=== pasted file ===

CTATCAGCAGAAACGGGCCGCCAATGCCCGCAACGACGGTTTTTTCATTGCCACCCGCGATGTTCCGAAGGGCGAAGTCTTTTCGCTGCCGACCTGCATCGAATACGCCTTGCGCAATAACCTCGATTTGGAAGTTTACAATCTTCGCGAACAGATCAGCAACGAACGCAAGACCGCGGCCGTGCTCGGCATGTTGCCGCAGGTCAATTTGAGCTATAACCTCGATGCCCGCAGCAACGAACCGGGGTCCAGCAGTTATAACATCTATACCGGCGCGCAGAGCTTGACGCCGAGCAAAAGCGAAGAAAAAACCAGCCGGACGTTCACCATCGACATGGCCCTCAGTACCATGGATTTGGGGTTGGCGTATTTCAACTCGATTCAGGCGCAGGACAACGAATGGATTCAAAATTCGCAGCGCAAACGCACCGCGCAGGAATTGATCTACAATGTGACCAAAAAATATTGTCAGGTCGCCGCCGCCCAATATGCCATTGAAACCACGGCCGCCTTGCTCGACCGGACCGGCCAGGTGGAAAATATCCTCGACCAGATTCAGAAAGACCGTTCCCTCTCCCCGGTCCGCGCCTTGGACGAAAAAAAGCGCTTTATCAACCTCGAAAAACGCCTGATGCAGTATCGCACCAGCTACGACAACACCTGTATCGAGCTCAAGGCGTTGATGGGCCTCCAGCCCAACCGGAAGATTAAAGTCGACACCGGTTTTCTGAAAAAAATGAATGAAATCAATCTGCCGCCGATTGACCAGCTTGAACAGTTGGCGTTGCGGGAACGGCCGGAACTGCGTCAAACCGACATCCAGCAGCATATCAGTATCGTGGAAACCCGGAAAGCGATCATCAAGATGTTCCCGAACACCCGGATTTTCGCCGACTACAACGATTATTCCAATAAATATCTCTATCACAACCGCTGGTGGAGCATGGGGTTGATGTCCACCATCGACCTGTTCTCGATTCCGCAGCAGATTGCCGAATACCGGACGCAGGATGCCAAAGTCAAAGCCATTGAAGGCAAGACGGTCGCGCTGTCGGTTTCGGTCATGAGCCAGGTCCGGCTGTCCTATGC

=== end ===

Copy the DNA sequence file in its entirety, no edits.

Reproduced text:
CTATCAGCAGAAACGGGCCGCCAATGCCCGCAACGACGGTTTTTTCATTGCCACCCGCGATGTTCCGAAGGGCGAAGTCTTTTCGCTGCCGACCTGCATCGAATACGCCTTGCGCAATAACCTCGATTTGGAAGTTTACAATCTTCGCGAACAGATCAGCAACGAACGCAAGACCGCGGCCGTGCTCGGCATGTTGCCGCAGGTCAATTTGAGCTATAACCTCGATGCCCGCAGCAACGAACCGGGGTCCAGCAGTTATAACATCTATACCGGCGCGCAGAGCTTGACGCCGAGCAAAAGCGAAGAAAAAACCAGCCGGACGTTCACCATCGACATGGCCCTCAGTACCATGGATTTGGGGTTGGCGTATTTCAACTCGATTCAGGCGCAGGACAACGAATGGATTCAAAATTCGCAGCGCAAACGCACCGCGCAGGAATTGATCTACAATGTGACCAAAAAATATTGTCAGGTCGCCGCCGCCCAATATGCCATTGAAACCACGGCCGCCTTGCTCGACCGGACCGGCCAGGTGGAAAATATCCTCGACCAGATTCAGAAAGACCGTTCCCTCTCCCCGGTCCGCGCCTTGGACGAAAAAAAGCGCTTTATCAACCTCGAAAAACGCCTGATGCAGTATCGCACCAGCTACGACAACACCTGTATCGAGCTCAAGGCGTTGATGGGCCTCCAGCCCAACCGGAAGATTAAAGTCGACACCGGTTTTCTGAAAAAAATGAATGAAATCAATCTGCCGCCGATTGACCAGCTTGAACAGTTGGCGTTGCGGGAACGGCCGGAACTGCGTCAAACCGACATCCAGCAGCATATCAGTATCGTGGAAACCCGGAAAGCGATCATCAAGATGTTCCCGAACACCCGGATTTTCGCCGACTACAACGATTATTCCAATAAATATCTCTATCACAACCGCTGGTGGAGCATGGGGTTGATGTCCACCATCGACCTGTTCTCGATTCCGCAGCAGATTGCCGAATACCGGACGCAGGATGCCAAAGTCAAAGCCATTGAAGGCAAGACGGTCGCGCTGTCGGTTTCGGTCATGAGCCAGGTCCGGCTGTCCTATGC